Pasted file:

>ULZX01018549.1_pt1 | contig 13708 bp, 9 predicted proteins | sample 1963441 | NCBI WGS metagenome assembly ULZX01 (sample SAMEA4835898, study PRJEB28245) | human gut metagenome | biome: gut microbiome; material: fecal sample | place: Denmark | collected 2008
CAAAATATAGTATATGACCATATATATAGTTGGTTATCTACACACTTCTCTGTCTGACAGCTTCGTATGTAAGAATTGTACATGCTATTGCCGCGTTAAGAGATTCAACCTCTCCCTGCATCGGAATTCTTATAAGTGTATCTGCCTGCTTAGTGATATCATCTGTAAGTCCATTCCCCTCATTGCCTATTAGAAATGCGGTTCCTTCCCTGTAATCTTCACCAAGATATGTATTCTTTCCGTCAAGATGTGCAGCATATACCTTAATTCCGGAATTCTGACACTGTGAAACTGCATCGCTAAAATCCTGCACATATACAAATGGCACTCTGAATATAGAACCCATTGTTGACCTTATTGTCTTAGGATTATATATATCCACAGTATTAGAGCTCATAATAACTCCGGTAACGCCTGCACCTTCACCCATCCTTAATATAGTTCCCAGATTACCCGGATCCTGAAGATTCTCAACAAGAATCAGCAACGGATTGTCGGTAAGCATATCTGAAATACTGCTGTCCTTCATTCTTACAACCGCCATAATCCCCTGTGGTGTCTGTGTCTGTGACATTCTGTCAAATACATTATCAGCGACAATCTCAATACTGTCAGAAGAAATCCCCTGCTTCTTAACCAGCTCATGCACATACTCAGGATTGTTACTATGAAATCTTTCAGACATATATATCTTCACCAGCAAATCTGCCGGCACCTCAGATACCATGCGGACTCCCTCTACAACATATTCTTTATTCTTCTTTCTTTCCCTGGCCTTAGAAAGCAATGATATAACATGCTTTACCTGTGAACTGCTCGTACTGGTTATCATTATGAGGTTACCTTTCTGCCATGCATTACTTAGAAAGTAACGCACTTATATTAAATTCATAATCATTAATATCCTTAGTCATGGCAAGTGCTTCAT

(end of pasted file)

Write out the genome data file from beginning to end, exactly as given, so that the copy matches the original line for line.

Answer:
>ULZX01018549.1_pt1 | contig 13708 bp, 9 predicted proteins | sample 1963441 | NCBI WGS metagenome assembly ULZX01 (sample SAMEA4835898, study PRJEB28245) | human gut metagenome | biome: gut microbiome; material: fecal sample | place: Denmark | collected 2008
CAAAATATAGTATATGACCATATATATAGTTGGTTATCTACACACTTCTCTGTCTGACAGCTTCGTATGTAAGAATTGTACATGCTATTGCCGCGTTAAGAGATTCAACCTCTCCCTGCATCGGAATTCTTATAAGTGTATCTGCCTGCTTAGTGATATCATCTGTAAGTCCATTCCCCTCATTGCCTATTAGAAATGCGGTTCCTTCCCTGTAATCTTCACCAAGATATGTATTCTTTCCGTCAAGATGTGCAGCATATACCTTAATTCCGGAATTCTGACACTGTGAAACTGCATCGCTAAAATCCTGCACATATACAAATGGCACTCTGAATATAGAACCCATTGTTGACCTTATTGTCTTAGGATTATATATATCCACAGTATTAGAGCTCATAATAACTCCGGTAACGCCTGCACCTTCACCCATCCTTAATATAGTTCCCAGATTACCCGGATCCTGAAGATTCTCAACAAGAATCAGCAACGGATTGTCGGTAAGCATATCTGAAATACTGCTGTCCTTCATTCTTACAACCGCCATAATCCCCTGTGGTGTCTGTGTCTGTGACATTCTGTCAAATACATTATCAGCGACAATCTCAATACTGTCAGAAGAAATCCCCTGCTTCTTAACCAGCTCATGCACATACTCAGGATTGTTACTATGAAATCTTTCAGACATATATATCTTCACCAGCAAATCTGCCGGCACCTCAGATACCATGCGGACTCCCTCTACAACATATTCTTTATTCTTCTTTCTTTCCCTGGCCTTAGAAAGCAATGATATAACATGCTTTACCTGTGAACTGCTCGTACTGGTTATCATTATGAGGTTACCTTTCTGCCATGCATTACTTAGAAAGTAACGCACTTATATTAAATTCATAATCATTAATATCCTTAGTCATGGCAAGTGCTTCAT